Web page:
Compared to these studies, we found a lesser proportion (12%) of unjustified insertion of IUC. In the study by Jain et al., a major proportion of patients were recruited from the ICU setting, where the use of IUCs would be more common. Similarly, the New Delhi study had many patients with a neurological diagnosis in whom the use of IUCs could have been higher. As the proportion of patients with IUCs increases, the number of inappropriate insertions may also show a corresponding rise.
In our study, 30% of patients had unjustified continued IUC use. In the study by Jain et al., this proportion was 47%. Indeed, evidence suggests that treating physicians are often unaware of their patients' IUC and those “forgotten catheters” remain in situ for many days. Similar to our findings, other studies also found that physicians seldom document IUC insertion.
Our study findings indicate the need for educational interventions to raise health-care personnel's awareness regarding the appropriate indications for IUC use. In addition, firm institutional norms are essential to curb the unjustified use of IUCs; such measures have been shown to be effective in some settings. We also need to put in place institutional mechanisms to prevent unwarranted prolonged use of IUCs once they are inserted.
Our study could have been more informative, had we collected data on the incidence of urethral trauma, discomfort, and pain as well as the incidence of CAUTI. Nonetheless, our findings make a strong case for physician engagement and institutional norms to promote appropriate use of IUC as well as proper documentation of its use.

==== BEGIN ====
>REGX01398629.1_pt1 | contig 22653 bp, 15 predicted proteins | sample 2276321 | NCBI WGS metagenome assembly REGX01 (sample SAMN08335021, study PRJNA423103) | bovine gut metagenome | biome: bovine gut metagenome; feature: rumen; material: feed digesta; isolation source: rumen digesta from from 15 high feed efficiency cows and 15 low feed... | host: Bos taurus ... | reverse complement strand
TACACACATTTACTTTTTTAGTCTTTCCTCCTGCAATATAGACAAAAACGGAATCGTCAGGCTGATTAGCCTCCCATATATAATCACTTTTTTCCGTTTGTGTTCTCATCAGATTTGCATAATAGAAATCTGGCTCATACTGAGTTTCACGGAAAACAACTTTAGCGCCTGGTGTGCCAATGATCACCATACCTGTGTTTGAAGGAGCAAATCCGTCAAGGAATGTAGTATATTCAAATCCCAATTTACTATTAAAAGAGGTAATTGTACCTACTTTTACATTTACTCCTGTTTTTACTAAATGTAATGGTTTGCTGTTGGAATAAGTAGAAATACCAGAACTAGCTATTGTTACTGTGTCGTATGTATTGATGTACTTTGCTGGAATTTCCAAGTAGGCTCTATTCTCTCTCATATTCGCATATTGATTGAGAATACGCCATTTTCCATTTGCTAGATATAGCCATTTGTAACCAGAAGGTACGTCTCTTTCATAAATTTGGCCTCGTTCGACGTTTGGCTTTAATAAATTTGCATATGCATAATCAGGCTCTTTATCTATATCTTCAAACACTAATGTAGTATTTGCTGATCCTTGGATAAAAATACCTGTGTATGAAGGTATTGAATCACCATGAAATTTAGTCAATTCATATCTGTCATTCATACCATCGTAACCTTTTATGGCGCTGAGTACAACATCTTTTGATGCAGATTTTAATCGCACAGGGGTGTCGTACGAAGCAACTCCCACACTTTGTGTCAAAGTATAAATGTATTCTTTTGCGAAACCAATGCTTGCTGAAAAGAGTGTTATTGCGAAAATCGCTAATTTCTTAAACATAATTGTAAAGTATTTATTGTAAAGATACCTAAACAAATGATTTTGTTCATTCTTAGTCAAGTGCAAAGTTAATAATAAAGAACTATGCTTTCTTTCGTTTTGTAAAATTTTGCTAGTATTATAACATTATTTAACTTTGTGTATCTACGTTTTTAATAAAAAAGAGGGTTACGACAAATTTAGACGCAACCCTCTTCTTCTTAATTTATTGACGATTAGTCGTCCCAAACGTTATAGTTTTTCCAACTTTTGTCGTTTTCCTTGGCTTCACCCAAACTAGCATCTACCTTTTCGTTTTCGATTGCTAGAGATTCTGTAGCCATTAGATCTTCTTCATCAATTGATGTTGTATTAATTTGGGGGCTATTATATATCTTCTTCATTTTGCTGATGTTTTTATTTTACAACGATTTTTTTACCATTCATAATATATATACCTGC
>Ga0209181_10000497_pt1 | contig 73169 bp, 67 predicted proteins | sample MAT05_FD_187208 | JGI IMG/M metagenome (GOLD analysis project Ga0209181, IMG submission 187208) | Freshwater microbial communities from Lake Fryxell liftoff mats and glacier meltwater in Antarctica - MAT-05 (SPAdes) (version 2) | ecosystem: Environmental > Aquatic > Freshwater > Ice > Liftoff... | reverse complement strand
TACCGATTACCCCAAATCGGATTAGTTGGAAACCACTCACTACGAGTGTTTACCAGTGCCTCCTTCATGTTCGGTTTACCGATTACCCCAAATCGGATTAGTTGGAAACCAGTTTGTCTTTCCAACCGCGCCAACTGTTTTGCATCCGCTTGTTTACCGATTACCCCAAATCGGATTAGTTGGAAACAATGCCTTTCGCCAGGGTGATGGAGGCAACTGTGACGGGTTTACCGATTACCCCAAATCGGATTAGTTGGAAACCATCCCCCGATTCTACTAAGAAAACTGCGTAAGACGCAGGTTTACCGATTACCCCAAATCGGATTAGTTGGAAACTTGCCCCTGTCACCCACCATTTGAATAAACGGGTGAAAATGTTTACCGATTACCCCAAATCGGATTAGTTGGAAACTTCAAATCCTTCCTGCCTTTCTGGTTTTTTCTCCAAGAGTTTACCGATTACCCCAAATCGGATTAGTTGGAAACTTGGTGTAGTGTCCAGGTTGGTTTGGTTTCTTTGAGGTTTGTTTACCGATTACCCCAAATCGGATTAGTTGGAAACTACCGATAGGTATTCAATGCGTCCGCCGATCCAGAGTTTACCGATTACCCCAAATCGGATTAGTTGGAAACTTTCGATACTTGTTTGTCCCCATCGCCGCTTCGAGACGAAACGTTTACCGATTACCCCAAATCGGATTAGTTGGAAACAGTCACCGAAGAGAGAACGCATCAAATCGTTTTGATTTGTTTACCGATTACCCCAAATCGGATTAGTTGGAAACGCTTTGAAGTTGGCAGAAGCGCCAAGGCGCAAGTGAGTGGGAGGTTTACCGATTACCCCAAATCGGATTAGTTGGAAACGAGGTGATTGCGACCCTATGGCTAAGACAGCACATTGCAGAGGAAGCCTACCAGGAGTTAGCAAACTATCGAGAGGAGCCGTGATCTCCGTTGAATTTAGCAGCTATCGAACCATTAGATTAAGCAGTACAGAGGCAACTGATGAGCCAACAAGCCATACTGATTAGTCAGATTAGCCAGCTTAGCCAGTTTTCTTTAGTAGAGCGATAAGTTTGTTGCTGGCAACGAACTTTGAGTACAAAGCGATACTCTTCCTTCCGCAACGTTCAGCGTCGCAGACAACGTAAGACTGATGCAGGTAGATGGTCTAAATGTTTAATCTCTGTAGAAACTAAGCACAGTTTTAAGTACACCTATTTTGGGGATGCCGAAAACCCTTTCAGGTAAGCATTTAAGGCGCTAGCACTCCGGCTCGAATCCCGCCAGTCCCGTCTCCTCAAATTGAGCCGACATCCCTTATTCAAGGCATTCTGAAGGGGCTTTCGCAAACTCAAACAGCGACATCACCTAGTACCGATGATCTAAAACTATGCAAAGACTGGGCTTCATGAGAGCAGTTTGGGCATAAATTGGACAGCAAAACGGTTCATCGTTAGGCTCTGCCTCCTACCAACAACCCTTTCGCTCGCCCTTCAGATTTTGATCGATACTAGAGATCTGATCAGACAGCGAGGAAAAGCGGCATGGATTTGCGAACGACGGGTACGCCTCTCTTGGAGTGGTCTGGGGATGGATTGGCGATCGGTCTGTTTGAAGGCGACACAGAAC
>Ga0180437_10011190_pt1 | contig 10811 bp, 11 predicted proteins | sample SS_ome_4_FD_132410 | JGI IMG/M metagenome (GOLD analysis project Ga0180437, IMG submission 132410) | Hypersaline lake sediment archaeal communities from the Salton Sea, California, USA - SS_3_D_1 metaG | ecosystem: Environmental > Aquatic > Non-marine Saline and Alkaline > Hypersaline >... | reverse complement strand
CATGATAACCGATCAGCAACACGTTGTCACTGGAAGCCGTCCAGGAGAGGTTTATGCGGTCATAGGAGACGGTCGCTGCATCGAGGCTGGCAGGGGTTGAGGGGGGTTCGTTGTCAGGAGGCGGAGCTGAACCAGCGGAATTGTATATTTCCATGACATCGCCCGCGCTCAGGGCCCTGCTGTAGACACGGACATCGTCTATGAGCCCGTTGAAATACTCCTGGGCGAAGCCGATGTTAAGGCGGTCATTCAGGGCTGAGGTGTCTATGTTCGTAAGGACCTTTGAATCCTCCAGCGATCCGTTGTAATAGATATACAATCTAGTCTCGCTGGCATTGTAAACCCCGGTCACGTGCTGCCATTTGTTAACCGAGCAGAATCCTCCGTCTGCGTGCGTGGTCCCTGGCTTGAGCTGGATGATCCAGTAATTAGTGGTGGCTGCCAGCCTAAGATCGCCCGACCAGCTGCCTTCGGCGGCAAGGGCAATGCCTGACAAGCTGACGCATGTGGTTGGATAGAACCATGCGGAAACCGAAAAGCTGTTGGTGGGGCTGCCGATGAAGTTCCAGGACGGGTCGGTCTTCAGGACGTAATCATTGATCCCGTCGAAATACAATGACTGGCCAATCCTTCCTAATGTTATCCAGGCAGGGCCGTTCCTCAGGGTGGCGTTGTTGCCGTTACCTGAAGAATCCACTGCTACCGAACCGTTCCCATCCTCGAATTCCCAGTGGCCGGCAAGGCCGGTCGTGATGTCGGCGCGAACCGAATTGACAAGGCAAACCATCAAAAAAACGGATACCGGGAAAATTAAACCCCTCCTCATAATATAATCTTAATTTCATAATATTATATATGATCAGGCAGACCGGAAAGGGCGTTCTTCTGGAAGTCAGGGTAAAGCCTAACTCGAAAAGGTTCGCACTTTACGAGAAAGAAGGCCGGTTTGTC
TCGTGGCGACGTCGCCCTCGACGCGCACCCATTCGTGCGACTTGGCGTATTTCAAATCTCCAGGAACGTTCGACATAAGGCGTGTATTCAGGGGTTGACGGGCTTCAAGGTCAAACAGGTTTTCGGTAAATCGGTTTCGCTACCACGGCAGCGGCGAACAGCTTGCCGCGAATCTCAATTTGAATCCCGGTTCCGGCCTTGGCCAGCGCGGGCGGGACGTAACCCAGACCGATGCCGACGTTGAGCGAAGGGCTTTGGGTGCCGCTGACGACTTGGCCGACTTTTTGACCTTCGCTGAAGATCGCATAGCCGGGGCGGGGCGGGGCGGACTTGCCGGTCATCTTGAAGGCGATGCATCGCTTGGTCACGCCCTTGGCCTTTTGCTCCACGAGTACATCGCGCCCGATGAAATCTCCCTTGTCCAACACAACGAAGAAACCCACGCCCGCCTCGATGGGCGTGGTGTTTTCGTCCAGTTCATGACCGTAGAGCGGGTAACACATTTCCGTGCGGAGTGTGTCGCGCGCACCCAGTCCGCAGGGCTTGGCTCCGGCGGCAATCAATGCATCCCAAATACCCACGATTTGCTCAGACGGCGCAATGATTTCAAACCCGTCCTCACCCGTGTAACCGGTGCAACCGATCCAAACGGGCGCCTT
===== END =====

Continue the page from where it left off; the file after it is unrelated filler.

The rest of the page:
| Conclusion|| |
Inappropriate insertion of IUC was seen in one-tenth of patients admitted to medical wards while among those with an appropriate initial indication for IUC insertion, its continued use was unjustifiable in a significant proportion. Urgent institutional policies and physician engagement are needed to reduce preventable harm related to IUC use.
The authors thank the junior residents of the Department of Medicine JIPMER, for their cooperation.
Financial support and sponsorship
The study was supported by a student's research grant given to the first author by JIPMER, Puducherry as a Golden Jubilee Short-Term Research Award project (JIP/UGRMC/GJSTRAUS- 2019/24).